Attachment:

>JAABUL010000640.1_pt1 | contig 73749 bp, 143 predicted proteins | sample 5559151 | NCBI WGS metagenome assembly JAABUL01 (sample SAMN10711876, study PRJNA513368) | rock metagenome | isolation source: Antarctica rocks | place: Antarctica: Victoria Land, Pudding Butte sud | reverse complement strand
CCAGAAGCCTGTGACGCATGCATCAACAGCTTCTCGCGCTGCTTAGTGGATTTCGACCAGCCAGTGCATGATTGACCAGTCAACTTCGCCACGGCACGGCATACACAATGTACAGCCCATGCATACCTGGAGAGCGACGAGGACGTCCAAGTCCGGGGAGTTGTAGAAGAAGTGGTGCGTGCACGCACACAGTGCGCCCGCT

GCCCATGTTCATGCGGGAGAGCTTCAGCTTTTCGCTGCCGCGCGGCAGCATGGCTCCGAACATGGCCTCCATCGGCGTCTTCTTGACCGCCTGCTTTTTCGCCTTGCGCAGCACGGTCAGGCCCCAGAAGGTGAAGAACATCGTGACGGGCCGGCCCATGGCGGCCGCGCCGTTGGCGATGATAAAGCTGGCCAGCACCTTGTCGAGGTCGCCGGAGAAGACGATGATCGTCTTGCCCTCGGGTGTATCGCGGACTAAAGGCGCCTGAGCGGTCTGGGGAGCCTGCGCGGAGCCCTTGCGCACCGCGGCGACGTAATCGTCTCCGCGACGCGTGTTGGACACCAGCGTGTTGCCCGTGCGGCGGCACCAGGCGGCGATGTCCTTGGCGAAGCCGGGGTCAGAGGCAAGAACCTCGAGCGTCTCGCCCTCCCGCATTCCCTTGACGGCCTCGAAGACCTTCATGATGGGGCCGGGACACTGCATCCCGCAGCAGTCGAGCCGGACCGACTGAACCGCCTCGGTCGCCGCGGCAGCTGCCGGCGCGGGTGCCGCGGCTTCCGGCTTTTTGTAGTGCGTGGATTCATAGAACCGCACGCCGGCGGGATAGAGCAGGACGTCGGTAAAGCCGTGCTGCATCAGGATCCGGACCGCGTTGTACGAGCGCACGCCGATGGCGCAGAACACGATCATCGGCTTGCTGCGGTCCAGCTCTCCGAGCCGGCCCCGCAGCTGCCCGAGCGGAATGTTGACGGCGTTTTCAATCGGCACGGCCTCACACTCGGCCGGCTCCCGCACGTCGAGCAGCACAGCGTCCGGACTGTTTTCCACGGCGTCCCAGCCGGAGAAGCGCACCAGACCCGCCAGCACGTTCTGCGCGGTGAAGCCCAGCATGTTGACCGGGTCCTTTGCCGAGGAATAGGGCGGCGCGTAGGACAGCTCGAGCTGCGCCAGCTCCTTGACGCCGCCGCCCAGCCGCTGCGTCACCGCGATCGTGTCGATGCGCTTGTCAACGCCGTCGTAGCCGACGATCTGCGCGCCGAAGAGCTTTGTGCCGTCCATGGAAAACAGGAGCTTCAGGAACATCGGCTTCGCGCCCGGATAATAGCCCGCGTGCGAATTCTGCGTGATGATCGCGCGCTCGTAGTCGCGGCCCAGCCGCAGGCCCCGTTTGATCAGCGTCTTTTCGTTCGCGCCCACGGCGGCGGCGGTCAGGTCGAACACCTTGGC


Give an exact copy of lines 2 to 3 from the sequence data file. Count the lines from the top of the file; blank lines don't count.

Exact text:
CCAGAAGCCTGTGACGCATGCATCAACAGCTTCTCGCGCTGCTTAGTGGATTTCGACCAGCCAGTGCATGATTGACCAGTCAACTTCGCCACGGCACGGCATACACAATGTACAGCCCATGCATACCTGGAGAGCGACGAGGACGTCCAAGTCCGGGGAGTTGTAGAAGAAGTGGTGCGTGCACGCACACAGTGCGCCCGCT

GCCCATGTTCATGCGGGAGAGCTTCAGCTTTTCGCTGCCGCGCGGCAGCATGGCTCCGAACATGGCCTCCATCGGCGTCTTCTTGACCGCCTGCTTTTTCGCCTTGCGCAGCACGGTCAGGCCCCAGAAGGTGAAGAACATCGTGACGGGCCGGCCCATGGCGGCCGCGCCGTTGGCGATGATAAAGCTGGCCAGCACCTTGTCGAGGTCGCCGGAGAAGACGATGATCGTCTTGCCCTCGGGTGTATCGCGGACTAAAGGCGCCTGAGCGGTCTGGGGAGCCTGCGCGGAGCCCTTGCGCACCGCGGCGACGTAATCGTCTCCGCGACGCGTGTTGGACACCAGCGTGTTGCCCGTGCGGCGGCACCAGGCGGCGATGTCCTTGGCGAAGCCGGGGTCAGAGGCAAGAACCTCGAGCGTCTCGCCCTCCCGCATTCCCTTGACGGCCTCGAAGACCTTCATGATGGGGCCGGGACACTGCATCCCGCAGCAGTCGAGCCGGACCGACTGAACCGCCTCGGTCGCCGCGGCAGCTGCCGGCGCGGGTGCCGCGGCTTCCGGCTTTTTGTAGTGCGTGGATTCATAGAACCGCACGCCGGCGGGATAGAGCAGGACGTCGGTAAAGCCGTGCTGCATCAGGATCCGGACCGCGTTGTACGAGCGCACGCCGATGGCGCAGAACACGATCATCGGCTTGCTGCGGTCCAGCTCTCCGAGCCGGCCCCGCAGCTGCCCGAGCGGAATGTTGACGGCGTTTTCAATCGGCACGGCCTCACACTCGGCCGGCTCCCGCACGTCGAGCAGCACAGCGTCCGGACTGTTTTCCACGGCGTCCCAGCCGGAGAAGCGCACCAGACCCGCCAGCACGTTCTGCGCGGTGAAGCCCAGCATGTTGACCGGGTCCTTTGCCGAGGAATAGGGCGGCGCGTAGGACAGCTCGAGCTGCGCCAGCTCCTTGACGCCGCCGCCCAGCCGCTGCGTCACCGCGATCGTGTCGATGCGCTTGTCAACGCCGTCGTAGCCGACGATCTGCGCGCCGAAGAGCTTTGTGCCGTCCATGGAAAACAGGAGCTTCAGGAACATCGGCTTCGCGCCCGGATAATAGCCCGCGTGCGAATTCTGCGTGATGATCGCGCGCTCGTAGTCGCGGCCCAGCCGCAGGCCCCGTTTGATCAGCGTCTTTTCGTTCGCGCCCACGGCGGCGGCGGTCAGGTCGAACACCTTGGC